The US Army produced a now-iconic propaganda poster showing “Uncle Sam” pointing at the viewer and the words, “I want YOU for U.S. Army.” An Australian propaganda poster promised men who signed up to fight in Europe a “free trip to Europe,” plus food, clothes and adventure on “the greatest event of their lives.” Germany warned of the dangers of losing the war with posters featuring slogans like “What England Wants!” and an image of a blindfolded man carrying a heavy bag off a cliff. It warned that an English victory would send Germans “down into the abyss.”


A Psychological Definition of Propaganda

In 1931, American social scientist William W. Biddle published an extensive study of propaganda used during the First World War in the Journal of Abnormal & Social Psychology. His paper, “A psychological definition of propaganda,” concluded that “propaganda, as a means of social control, is relying less upon techniques which help the individual to come into intelligent control of his conduct, [and] is relying more on techniques which induce the individual to follow non-rational emotional drives.” Biddle also identified four main principles that successful propaganda adheres to: “1) rely on emotions, never argue; 2) cast propaganda into the pattern of ‘we’ versus an ‘enemy’; 3) reach groups as well as individuals; 4) hide the propagandist as much as possible.”

Second World War Propaganda

During the Second World War, governments used propaganda in a more planned, deliberate way. Technology had advanced rapidly by the outbreak of the war in 1939. Canada now had national radio broadcasting with the CBC (founded in 1936) and a government-funded film production entity with the National Film Board (founded in 1939). Beginning in 1940, the NFB worked with the Department of National War Services to produce Canada Carries On, a series of short propaganda films celebrating Canada’s role in the war, at home and in Europe. The films were shown in cinemas before feature films.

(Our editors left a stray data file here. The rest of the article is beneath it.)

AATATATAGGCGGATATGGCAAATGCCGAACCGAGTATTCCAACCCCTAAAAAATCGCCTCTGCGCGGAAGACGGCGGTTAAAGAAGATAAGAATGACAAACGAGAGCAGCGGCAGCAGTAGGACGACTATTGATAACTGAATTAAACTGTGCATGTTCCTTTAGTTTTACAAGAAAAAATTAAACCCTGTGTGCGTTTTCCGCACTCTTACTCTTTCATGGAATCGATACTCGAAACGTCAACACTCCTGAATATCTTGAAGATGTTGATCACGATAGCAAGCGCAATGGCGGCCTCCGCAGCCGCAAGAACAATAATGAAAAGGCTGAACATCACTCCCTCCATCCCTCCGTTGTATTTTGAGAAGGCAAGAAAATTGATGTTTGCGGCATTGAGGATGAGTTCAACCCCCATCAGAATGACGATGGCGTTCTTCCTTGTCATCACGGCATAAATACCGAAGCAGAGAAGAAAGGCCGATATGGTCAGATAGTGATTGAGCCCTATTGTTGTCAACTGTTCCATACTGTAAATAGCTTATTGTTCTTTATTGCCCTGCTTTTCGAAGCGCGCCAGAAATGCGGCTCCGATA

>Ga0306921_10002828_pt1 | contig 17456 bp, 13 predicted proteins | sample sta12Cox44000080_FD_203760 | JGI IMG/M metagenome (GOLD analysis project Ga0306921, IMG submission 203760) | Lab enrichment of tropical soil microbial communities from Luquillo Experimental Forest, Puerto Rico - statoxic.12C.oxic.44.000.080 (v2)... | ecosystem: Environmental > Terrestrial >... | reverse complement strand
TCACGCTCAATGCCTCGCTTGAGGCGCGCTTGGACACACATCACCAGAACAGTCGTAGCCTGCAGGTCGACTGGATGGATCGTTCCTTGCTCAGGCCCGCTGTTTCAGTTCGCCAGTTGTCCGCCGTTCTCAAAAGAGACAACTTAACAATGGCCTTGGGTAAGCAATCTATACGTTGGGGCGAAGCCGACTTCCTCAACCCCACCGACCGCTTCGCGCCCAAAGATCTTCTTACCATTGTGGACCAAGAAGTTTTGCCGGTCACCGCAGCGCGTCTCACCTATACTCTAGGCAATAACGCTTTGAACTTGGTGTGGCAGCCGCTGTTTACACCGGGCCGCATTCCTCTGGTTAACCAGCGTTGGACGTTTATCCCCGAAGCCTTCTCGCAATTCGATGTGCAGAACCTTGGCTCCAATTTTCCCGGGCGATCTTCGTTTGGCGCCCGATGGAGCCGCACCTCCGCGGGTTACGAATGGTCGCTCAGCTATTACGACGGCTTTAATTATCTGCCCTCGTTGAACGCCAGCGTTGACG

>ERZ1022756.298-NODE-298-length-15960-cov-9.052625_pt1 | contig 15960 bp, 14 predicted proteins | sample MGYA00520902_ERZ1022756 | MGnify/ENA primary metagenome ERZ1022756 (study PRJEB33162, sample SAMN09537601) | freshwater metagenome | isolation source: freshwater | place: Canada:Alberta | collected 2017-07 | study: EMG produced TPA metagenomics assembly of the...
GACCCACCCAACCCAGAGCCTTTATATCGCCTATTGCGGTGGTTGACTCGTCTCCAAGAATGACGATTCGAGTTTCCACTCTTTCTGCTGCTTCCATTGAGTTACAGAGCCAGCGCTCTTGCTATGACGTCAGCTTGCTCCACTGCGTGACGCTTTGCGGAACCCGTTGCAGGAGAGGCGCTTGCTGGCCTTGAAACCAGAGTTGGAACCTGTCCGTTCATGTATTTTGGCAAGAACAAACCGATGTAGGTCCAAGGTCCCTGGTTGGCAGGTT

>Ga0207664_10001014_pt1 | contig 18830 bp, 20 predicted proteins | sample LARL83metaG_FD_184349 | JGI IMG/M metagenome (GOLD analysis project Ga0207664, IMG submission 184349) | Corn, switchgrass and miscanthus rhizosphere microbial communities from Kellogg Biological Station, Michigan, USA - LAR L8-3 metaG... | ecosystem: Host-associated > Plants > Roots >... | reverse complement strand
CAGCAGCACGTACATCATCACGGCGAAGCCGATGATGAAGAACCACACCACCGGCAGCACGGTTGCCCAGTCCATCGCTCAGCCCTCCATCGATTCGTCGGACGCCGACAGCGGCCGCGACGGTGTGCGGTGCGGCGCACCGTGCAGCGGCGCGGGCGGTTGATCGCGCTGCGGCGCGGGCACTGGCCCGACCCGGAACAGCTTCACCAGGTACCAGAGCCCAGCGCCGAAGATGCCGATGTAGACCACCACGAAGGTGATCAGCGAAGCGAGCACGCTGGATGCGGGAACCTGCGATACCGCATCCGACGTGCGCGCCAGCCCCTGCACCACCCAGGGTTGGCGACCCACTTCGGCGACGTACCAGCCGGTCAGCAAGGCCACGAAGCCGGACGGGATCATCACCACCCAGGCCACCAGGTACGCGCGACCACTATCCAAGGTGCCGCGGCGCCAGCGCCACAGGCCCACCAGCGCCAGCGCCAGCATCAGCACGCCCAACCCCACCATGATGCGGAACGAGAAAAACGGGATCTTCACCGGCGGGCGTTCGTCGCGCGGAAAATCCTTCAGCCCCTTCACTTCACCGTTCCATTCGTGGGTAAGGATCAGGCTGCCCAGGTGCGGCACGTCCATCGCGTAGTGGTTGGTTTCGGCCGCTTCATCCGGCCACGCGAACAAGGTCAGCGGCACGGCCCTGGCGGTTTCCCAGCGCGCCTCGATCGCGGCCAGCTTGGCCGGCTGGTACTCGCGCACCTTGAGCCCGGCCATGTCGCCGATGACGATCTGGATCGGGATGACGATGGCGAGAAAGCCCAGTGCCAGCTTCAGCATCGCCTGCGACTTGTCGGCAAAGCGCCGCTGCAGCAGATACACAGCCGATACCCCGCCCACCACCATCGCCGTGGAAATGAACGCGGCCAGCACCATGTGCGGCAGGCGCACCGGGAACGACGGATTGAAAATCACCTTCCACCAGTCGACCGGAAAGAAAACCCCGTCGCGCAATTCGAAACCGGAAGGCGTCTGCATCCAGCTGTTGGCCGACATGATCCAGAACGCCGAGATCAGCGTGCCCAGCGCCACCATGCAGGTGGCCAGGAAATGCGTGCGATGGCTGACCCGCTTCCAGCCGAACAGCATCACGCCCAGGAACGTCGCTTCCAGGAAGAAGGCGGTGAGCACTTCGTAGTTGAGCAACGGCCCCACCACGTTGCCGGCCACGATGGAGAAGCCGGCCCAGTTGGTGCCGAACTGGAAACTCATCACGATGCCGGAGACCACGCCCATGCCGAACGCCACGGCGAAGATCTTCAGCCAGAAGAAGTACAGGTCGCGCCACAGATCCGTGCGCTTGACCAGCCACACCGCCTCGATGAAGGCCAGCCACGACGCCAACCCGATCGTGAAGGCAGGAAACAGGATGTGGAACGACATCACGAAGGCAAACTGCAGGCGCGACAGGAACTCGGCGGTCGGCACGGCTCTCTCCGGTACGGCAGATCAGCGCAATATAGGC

The NFB made about 500 films during the Second World War. Its founding commissioner, John Grierson, who coined the term “documentary,” called the propaganda films “a hammer to shape society.” One such movie, Churchill’s Island (1941), portrayed Britain as a noble, tranquil island facing Nazi invasions. It was so well made and effective in its messaging that it won the inaugural Academy Award for best short documentary. The NFB used these types of films to shape the national identity and persuade Canadians to support the war effort however they could.

But it was Nazi Germany who most powerfully used propaganda to carry out war crimes, including the Holocaust. Adolf Hitler wrote that propaganda should be “aimed at the emotions” and should feature a few simple slogans repeated over and over. Hitler used propaganda not to tell the truth, but “to serve our own right, always and unflinchingly.”